Students and members of the public gathered at Bishop LeBlond High School in St. Joseph for a prayer vigil Tuesday, just hours before Missouri's latest execution was scheduled to take place.
"What we are really hoping to do is say that we don't kill people for killing people," said MADP board member, Jean Swymeler.
All this comes after new controversy surrounding Missouri's execution methods.
"The law doesn't allow states to torture people and there's concern that the drug protocals used in lethal injections are torturing, at least some of the people we are executing," said Dr. David Tushaus, a Missouri Western professor and expert on capital punishment.
Missouri recently changed from a three drug system to just one. Aside from uncertainty about the drug's effects, secrecy surrounds where the state gets the drug. This has caused appeals and legal fights from those representing death row inmates.
"Their argument is this isn't something that Missouri can hold back from the public as well as the prisoners being executed, that this should be out in the open," Tushaus said.
The execution was planned for Herbert Smulls, a convicted murderer who killed a man in 1991. MADP said these executions are now more frequent because of recent legislation.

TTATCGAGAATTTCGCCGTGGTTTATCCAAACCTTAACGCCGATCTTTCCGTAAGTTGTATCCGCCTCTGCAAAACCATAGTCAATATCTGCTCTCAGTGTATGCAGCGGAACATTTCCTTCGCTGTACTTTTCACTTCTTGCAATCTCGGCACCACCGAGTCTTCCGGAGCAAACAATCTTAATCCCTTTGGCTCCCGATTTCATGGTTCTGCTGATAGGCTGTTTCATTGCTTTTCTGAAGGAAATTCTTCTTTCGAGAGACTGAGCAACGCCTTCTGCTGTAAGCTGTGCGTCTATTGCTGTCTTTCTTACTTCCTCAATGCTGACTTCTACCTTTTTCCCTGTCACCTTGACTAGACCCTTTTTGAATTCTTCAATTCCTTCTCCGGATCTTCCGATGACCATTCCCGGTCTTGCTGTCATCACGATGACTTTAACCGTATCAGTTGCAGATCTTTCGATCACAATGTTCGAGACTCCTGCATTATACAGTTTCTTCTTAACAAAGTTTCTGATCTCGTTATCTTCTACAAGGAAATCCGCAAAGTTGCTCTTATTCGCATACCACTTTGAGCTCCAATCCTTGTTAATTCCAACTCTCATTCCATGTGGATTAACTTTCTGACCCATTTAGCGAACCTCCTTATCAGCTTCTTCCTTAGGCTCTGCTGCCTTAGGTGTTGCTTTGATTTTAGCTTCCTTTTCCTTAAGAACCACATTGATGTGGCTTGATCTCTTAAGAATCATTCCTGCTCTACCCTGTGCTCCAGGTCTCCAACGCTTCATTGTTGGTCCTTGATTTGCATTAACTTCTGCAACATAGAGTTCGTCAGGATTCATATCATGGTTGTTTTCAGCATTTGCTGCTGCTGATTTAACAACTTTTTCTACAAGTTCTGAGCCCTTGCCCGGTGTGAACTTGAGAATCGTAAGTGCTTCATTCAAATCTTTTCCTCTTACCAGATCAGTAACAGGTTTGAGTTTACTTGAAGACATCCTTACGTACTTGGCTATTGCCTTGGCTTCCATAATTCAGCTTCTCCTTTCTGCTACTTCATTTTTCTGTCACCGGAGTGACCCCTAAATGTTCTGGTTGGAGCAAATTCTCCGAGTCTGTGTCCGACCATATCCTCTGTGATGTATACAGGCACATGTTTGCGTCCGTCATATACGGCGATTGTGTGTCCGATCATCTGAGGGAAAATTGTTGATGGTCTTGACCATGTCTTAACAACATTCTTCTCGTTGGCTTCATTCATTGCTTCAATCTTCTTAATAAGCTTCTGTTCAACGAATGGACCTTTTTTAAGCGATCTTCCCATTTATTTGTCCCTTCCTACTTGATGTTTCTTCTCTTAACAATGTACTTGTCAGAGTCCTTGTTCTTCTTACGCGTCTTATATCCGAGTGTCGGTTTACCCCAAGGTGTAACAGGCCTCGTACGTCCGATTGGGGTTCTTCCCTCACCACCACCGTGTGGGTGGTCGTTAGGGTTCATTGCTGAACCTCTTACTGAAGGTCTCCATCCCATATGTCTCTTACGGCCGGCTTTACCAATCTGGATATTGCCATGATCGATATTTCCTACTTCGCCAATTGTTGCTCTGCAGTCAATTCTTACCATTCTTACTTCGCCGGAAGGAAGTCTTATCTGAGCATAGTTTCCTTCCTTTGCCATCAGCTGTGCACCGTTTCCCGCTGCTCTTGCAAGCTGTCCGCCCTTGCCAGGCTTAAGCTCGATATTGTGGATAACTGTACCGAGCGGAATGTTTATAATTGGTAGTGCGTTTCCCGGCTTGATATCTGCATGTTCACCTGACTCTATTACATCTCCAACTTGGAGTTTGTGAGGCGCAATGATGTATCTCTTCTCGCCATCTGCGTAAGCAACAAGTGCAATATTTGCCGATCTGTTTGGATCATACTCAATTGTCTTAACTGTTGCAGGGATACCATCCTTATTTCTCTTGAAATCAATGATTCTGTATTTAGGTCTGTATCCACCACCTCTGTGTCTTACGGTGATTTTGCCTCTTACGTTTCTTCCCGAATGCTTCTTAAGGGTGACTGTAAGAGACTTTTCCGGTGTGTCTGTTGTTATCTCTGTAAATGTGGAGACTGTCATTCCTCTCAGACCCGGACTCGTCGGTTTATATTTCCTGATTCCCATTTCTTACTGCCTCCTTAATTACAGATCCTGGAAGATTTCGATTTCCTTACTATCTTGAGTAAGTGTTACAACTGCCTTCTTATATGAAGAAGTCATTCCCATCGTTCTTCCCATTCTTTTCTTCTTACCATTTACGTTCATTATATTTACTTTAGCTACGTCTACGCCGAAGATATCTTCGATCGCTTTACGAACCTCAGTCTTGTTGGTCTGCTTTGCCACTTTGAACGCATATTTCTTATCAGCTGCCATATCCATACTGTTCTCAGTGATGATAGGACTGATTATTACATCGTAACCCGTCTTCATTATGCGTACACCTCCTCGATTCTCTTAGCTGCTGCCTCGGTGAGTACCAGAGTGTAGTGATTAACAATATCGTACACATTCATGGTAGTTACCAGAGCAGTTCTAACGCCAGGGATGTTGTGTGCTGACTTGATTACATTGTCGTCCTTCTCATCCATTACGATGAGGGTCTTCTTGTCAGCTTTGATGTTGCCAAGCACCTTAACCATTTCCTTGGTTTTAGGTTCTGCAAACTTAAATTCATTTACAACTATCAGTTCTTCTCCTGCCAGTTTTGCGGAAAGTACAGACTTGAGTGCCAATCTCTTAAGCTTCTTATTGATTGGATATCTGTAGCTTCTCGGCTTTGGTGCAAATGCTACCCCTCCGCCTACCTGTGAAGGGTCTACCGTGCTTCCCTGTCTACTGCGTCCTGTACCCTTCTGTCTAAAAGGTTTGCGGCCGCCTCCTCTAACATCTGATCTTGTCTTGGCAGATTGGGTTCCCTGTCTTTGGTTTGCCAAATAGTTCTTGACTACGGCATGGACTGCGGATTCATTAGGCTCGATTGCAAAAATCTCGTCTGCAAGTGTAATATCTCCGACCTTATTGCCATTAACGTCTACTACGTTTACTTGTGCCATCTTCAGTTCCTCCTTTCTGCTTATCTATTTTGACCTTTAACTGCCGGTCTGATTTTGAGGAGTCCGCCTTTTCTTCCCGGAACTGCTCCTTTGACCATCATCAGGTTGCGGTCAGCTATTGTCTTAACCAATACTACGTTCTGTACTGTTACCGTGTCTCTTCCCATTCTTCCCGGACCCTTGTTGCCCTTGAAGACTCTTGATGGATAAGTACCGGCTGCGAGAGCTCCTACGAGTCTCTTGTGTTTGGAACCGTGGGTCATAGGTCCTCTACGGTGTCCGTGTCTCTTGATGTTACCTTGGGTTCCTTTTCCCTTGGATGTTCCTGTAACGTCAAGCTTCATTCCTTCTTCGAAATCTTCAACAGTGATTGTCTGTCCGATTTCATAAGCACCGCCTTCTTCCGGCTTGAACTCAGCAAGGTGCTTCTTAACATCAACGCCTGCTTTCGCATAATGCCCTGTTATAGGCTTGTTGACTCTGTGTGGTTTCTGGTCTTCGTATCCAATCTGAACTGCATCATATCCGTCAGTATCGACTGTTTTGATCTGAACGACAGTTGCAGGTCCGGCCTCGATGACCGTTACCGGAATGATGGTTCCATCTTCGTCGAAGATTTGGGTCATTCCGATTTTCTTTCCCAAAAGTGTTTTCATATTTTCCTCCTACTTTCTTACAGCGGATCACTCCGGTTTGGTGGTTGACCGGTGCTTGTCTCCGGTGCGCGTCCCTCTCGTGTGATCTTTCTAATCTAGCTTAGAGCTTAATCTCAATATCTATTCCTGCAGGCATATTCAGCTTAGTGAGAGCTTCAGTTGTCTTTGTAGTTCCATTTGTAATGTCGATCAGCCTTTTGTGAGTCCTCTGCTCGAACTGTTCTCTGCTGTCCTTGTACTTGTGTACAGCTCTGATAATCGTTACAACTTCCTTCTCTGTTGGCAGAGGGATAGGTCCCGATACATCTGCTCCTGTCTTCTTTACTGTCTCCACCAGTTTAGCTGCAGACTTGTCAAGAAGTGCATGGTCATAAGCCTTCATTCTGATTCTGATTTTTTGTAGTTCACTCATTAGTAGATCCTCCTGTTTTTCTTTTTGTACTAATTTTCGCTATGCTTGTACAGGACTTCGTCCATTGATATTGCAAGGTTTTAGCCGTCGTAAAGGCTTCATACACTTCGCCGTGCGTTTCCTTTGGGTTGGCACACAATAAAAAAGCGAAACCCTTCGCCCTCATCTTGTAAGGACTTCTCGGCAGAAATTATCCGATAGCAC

"There was a moratorium, but now the moratorium is lifted," Swymeler said. "But there is a repeal in the Senate and they are hoping to get a moratorium again."
For each scheduled execution, the organization holds prayer vigils for the victims and the accused. The vigil on Tuesday was to pray for Smulls.
"There are alternatives to the death penalty," Swymeler said.
MADP members will meet with state lawmakers in hopes of getting executions suspended once again. The group protested for Governor Jay Nixon to stop Smulls' execution because they claim his trial was not fair. Smulls' first trial had a multi-racial jury which resulted in a hung jury. His second trial had an all-white jury that sentenced him to death.
Governor Nixon decided late Tuesday evening to uphold the execution ruling, however, the execution was temporarily stayed late Tuesday night with an order from the United States Supreme Court Justice Samuel Alito. The court is expected to rule later today on the case.
Missouri statutes allow executions to happen at any time on the day they're scheduled, which is why the state sets execution times for one-minute after midnight. If the the court decides in favor of the state, the execution could still happen later today.
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